The scientists left tampons attached to rods in 16 surface water outlets in Sheffield. After a three-day period, nine of the tampons glowed under UV light. The researchers were then able to identify where the sewage leaks were.

"Sewage in rivers is very unpleasant, very widespread, and very difficult to track down," David Lerner, a University of Sheffield professor who led the study, told The Guardian. "Our new method may be unconventional, but it’s cheap and it works."

The researchers estimate that five percent of English homes have misconnected pipes that cause sewage leakage. Only 17 percent of England's rivers are in "good health," The Guardian notes. The scientists hope to use the "tampon tests" in larger trial areas to help stop sewage pollution.

This just in
4:33 p.m. ET
FBI/Getty Images

Defense lawyers for accused Boston Marathon bomber Dzhokhar Tsarnaev on Tuesday rested their case after attempting to convince jurors that while Tsarnaev participated in the attack, his brother was the mastermind.

The defense called just four witnesses while arguing that Tamerlan Tsarnaev, who died in a police chase following the attack, plotted the bombing that killed three and injured 260 more. Tsarnaev's lawyer's never denied their clients' guilt, saying in an opening statement, "It was him."

Tsarnaev faces 30 charges, 17 of which are punishable by death.

cheap read
3:32 p.m. ET
Facebook.com/New York Daily News

Declining circulation and plunging advertising revenue have plagued the tabloid for years, Reuters reports, and despite cable distributors facing industry problems of their own, Cablevision will reportedly still be able to make an offer on the New York Daily News with the whopping bid price of one dollar.

According to Reuters, Cablevision Systems Corp. could make the offer as early as this week. The paper's low value and Cablevision's insanely low bid take into account the News' $30 million annual loss and waning readership.

Germanwings Crash
2:25 p.m. ET
Stringer/Getty Images

Officials from Lufthansa, Germanwings' parent company, revealed Tuesday that the company knew Andreas Lubitz suffered from depression. Lubitz apparently told the company about his condition in 2009, when he resumed his pilot training after a leave of absence.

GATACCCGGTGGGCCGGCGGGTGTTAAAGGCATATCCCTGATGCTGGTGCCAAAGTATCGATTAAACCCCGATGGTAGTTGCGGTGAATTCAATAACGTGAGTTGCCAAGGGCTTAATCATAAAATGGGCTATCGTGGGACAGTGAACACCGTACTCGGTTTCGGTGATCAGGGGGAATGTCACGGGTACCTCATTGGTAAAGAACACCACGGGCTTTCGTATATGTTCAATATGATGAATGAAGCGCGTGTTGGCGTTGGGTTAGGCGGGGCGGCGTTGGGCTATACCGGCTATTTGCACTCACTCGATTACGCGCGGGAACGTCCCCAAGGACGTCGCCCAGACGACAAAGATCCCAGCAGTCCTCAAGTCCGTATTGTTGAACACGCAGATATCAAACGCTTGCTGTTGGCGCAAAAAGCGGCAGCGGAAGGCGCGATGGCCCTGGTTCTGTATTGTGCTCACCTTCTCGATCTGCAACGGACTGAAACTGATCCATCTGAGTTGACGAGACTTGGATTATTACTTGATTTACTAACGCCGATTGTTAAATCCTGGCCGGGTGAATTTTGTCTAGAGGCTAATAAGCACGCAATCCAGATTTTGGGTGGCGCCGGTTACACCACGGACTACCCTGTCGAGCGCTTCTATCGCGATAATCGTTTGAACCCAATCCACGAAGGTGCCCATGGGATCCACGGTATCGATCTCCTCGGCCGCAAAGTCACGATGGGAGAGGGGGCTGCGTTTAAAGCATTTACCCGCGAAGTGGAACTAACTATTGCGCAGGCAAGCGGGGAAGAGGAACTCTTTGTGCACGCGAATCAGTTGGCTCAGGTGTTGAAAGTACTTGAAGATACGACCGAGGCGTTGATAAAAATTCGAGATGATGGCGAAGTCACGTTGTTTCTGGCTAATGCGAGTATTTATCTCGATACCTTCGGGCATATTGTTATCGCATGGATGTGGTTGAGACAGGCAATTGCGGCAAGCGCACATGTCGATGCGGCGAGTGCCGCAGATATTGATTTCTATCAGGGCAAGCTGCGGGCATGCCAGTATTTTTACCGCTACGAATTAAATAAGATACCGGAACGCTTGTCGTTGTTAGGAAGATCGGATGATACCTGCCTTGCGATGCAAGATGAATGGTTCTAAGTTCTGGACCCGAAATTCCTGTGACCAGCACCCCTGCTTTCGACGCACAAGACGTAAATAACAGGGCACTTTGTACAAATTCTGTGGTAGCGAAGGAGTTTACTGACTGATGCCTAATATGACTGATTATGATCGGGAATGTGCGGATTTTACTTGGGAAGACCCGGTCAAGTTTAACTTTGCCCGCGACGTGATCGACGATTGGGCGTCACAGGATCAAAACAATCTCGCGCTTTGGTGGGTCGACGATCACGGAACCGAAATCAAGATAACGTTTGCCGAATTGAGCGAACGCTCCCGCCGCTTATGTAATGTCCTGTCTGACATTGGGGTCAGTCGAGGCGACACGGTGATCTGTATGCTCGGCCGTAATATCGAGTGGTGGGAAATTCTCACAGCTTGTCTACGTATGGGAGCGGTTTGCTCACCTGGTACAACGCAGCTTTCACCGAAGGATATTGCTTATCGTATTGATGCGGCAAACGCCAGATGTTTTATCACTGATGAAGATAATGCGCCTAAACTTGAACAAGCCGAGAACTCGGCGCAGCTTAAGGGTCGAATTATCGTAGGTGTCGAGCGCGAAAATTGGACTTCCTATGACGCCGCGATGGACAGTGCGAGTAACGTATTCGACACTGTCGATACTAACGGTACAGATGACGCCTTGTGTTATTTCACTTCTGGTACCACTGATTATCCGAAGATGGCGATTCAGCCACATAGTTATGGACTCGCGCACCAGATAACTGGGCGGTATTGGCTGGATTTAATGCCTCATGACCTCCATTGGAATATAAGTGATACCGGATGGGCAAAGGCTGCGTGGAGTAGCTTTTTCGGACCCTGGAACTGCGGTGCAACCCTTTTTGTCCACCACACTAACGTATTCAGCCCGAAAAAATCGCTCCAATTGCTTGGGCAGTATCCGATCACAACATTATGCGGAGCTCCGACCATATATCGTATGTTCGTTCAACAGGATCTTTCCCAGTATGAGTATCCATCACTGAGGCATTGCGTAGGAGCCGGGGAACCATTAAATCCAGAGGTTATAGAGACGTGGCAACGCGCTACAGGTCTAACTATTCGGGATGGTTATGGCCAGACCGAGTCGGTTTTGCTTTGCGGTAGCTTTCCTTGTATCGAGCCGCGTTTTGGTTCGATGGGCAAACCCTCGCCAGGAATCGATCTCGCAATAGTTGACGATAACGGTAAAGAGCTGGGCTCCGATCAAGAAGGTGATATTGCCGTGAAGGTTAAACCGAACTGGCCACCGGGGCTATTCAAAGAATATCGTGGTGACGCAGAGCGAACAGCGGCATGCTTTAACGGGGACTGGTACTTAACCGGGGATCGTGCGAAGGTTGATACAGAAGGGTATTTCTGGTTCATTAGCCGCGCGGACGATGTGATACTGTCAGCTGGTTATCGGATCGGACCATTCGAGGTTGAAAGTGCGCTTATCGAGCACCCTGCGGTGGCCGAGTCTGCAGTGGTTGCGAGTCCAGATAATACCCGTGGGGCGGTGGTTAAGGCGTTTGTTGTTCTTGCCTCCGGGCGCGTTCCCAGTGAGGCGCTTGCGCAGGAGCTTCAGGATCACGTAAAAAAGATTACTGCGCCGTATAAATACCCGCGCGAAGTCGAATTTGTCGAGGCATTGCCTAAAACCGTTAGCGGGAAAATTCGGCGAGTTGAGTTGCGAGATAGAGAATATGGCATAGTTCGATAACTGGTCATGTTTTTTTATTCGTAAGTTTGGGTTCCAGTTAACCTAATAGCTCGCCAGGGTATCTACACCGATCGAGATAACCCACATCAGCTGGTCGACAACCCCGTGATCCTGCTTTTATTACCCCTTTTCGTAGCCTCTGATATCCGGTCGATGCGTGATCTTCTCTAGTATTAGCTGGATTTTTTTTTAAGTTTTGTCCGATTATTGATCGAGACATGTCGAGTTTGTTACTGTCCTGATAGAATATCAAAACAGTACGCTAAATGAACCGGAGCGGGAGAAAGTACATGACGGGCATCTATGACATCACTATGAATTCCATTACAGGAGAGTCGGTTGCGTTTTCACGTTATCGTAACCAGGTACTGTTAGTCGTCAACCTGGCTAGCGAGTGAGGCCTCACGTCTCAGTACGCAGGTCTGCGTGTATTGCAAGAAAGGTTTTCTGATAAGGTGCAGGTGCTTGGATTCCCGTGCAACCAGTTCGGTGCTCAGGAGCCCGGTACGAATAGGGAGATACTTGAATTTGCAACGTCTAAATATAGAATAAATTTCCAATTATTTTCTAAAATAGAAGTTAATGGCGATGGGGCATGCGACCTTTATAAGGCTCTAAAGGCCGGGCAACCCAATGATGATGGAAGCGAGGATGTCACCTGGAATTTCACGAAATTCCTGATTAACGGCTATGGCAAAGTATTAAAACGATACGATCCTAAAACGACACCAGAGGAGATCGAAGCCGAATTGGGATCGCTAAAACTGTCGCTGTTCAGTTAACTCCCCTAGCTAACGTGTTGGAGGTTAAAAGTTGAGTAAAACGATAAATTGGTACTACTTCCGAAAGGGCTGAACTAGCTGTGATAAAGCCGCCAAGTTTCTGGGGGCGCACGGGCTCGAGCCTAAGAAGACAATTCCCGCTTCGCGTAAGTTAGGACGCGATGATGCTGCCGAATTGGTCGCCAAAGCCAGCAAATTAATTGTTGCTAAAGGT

Lufthansa also said that it had given prosecutors emails between Lubitz and the flight training school, which included medical records about a "deep depressive episode." The company said in a statement that it is revealing the information "in the interest of a swift and thorough clarification."

Lubitz, the co-pilot of the Germanwings jet that crashed into the French Alps last week, is believed to have intentionally crashed the plane, killing all 150 people on board. German prosecutors announced Monday that Lubitz had been treated for suicidal tendencies, but Lufthansa said Tuesday that Lubitz had "passed all medical checks" after the episode, The Associated Press reports.

This just in
1:51 p.m. ET

Opposition candidate Muhammadu Buhari on Tuesday defeated President Goodluck Jonathan in Nigeria's general election, marking the first democratic transfer of power since the end of military rule 16 years ago.

With most of the vote counted, Buhari had 15.4 million votes to 13.3 million for Jonathan, according to Reuters. Jonathan's Peoples Democratic Party has ruled Nigeria since 1999, but the rise of Boko Haram and surging inequality helped the 72-year-old Buhari, a former military leader, rise to victory in Africa's largest country.

"The people of Nigeria have taken over," Lai Mohammed, a spokesperson for Buhari's All Progressives Congress, said.

See More Speed Reads